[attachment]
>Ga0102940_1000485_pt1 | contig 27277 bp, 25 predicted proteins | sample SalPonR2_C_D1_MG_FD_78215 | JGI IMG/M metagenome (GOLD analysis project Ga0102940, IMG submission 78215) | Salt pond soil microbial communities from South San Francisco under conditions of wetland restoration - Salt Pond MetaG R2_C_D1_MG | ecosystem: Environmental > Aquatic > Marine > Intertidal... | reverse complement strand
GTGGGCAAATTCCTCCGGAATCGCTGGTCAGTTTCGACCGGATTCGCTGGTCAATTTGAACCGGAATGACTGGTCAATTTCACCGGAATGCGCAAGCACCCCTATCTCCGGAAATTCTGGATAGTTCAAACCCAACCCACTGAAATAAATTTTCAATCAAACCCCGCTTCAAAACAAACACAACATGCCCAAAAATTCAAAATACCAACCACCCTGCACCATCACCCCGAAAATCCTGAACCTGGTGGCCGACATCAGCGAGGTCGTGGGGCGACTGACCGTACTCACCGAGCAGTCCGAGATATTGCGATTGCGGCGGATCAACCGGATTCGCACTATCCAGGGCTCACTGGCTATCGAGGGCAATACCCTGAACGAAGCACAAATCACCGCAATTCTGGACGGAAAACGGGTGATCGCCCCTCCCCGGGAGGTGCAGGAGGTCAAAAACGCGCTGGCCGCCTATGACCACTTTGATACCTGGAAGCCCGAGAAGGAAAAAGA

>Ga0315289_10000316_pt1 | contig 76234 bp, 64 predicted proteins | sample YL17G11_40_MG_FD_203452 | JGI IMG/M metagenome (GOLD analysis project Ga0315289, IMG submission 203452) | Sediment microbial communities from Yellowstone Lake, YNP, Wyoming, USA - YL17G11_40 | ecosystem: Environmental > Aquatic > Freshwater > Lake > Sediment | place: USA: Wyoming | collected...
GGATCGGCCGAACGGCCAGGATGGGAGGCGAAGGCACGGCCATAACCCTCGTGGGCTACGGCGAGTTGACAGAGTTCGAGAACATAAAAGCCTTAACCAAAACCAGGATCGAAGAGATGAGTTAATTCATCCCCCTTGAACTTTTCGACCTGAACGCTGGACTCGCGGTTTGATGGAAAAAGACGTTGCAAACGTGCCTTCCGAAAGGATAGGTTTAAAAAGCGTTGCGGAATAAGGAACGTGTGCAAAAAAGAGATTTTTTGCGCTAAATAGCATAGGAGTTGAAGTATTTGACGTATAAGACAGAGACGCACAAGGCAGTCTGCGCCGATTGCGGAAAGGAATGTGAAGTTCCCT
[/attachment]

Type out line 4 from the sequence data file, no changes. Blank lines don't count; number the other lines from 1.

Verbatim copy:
GGATCGGCCGAACGGCCAGGATGGGAGGCGAAGGCACGGCCATAACCCTCGTGGGCTACGGCGAGTTGACAGAGTTCGAGAACATAAAAGCCTTAACCAAAACCAGGATCGAAGAGATGAGTTAATTCATCCCCCTTGAACTTTTCGACCTGAACGCTGGACTCGCGGTTTGATGGAAAAAGACGTTGCAAACGTGCCTTCCGAAAGGATAGGTTTAAAAAGCGTTGCGGAATAAGGAACGTGTGCAAAAAAGAGATTTTTTGCGCTAAATAGCATAGGAGTTGAAGTATTTGACGTATAAGACAGAGACGCACAAGGCAGTCTGCGCCGATTGCGGAAAGGAATGTGAAGTTCCCT